One gift that may not have been on parents’ radar this holiday season is an investment in their child’s education. Luckily for parents in Pennsylvania, the state has donated $ 100 to support the education of every child under age 3 – they’re just waiting for families to claim it!
Many people don’t know that in 2019, Pennsylvania launched the nation’s largest statewide education savings program, called Key researchers. For every child born after December 31, 2018, the state invested $ 100 in a tax-free, interest-bearing savings account. That’s right: free money is waiting for you, and all you need to get started is your child’s birth certificate. Once families have signed up, they can tie the $ 100 to a 529 accountan educational account that is also tax free and earns interest. This type of account is unique because everyone (including friends and grandparents) can easily make contributions. Imagine how easy holiday shopping can be in the years to come, too!
Many of us may have forgotten the math lessons where we learned interest. But it’s a very powerful tool when it comes to building savings. For example, investing even $ 5 per week means that you will save over $ 4,000 in 18 years. However, when you add the extra money earned from an average interest rate, you can expect to see your money almost double! This money is eventually available to pay for tuition, fees and books for a college, technical school or vocational training of 2 or 4 years.
So why are two pediatricians writing about an educational program? Because education is linked to wealth, and wealth is deeply linked to health. Research shows that Americans with higher levels of education have better job opportunities, income and resources to live longer and healthier lives than those who are less educated. Data from 2020 shows that Americans with a the baccalaureate earns 40% more on average than those with a high school diploma. Studies show that higher income is associated with better health, including lower risk of heart disease, improved mental health and live a longer life.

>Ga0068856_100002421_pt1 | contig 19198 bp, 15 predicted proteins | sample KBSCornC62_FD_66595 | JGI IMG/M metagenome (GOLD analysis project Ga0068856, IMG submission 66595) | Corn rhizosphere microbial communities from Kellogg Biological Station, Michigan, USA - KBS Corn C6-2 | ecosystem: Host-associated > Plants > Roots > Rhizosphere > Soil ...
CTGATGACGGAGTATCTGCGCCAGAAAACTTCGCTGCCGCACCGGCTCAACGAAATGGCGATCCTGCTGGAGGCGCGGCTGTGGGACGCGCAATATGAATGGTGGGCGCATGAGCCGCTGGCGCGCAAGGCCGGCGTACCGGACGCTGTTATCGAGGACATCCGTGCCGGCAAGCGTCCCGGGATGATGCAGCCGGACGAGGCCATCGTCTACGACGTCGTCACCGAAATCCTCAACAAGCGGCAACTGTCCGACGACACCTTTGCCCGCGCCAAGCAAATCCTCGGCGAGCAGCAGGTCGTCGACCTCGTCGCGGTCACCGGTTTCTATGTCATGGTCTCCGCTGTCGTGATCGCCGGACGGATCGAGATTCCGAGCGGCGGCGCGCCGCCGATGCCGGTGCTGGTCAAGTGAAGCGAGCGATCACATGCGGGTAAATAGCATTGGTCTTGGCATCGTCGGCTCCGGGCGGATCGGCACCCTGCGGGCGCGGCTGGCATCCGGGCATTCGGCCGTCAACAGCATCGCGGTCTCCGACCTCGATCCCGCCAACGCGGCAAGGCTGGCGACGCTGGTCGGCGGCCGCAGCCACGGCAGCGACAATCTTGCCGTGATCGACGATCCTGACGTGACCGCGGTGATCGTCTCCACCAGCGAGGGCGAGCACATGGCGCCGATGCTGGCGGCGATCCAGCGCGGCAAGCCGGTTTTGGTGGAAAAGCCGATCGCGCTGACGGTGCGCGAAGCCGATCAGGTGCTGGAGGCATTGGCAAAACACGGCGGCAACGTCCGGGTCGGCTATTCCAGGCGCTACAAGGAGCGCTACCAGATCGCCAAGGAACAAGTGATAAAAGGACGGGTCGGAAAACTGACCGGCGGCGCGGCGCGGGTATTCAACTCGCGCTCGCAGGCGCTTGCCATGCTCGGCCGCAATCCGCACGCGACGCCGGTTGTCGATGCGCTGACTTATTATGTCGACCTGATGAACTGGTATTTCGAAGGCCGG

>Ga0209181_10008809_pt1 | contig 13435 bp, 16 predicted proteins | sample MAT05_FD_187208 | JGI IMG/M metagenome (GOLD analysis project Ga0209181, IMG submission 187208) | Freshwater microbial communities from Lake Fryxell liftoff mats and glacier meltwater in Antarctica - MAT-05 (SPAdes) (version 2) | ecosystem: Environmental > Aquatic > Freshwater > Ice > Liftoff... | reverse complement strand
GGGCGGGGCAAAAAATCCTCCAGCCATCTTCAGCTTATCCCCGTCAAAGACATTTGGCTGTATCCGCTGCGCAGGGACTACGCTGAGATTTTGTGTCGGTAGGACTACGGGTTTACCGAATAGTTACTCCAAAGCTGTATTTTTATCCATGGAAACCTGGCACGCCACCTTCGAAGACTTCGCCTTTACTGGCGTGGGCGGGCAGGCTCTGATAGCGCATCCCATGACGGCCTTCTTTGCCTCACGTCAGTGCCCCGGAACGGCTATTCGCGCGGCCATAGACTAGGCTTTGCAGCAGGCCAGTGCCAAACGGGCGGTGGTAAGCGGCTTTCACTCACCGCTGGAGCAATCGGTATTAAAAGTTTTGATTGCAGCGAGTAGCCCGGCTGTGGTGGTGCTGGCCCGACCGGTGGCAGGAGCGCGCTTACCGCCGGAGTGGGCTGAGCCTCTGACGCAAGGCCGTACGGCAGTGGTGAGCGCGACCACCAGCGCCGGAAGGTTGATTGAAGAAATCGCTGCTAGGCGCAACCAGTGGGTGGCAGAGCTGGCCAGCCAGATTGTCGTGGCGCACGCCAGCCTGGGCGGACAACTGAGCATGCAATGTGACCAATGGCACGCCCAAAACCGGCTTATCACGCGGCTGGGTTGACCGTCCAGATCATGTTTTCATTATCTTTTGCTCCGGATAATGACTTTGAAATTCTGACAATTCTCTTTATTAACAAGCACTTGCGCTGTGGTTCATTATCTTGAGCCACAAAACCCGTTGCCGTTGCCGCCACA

You might be wondering if a small investment now can really make an impact on a child’s health and opportunities later on. Research shows it is possible. A study found that a child who has school savings of only $ 1 to $ 499 before reaching college age is finished thrice more likely to enroll in university and two and a half times more likely to graduate than a child with no savings. Another study found that receiving a $ 1,000 investment in a 529 account was associated with higher scores on social and emotional development tests for kids, lower rates of maternal depressive symptoms and increased parental expectations that their child will go to college.
While claiming the $ 100 gift for your child might seem like a no-brainer, you might want to learn more about 529 accounts before opening one. There is a Faq managed by the Pennsylvania Treasury to get you started. Also consider taking advantage of local services such as To clarifywhich offers free financial advice to families in Pennsylvania.
As you move into 2022, keep in mind that there is still a $ 100 giveaway awaiting your child under 3, and plenty of ways to make a similar investment for older children. While a toy or book may have put a smile on the face of the kid in your life this past vacation, saving a few bucks for school now can have a big impact down the road. The smile as they finally go through this graduation milestone will be all the greater knowing that you have invested in their educational (and health) future and helped make them a Keystone Fellow.
Zoe Bouchelle, MD, is a pediatrician and researcher in the National Clinician Scholars Program at the University of Pennsylvania. George Dalembert, MD, MSHP is a pediatrician and medical educator. They are comrades of the Leonard Davis Institute for Health Economics at the University of Pennsylvania, members of PolicyLab at the Children’s Hospital of Philadelphia (CHOP) and run programs for CHOP Medical financial partnershipwhich tackles poverty through community and intersectoral collaborations with the support of the Healthier Together and Project of possibilities initiatives.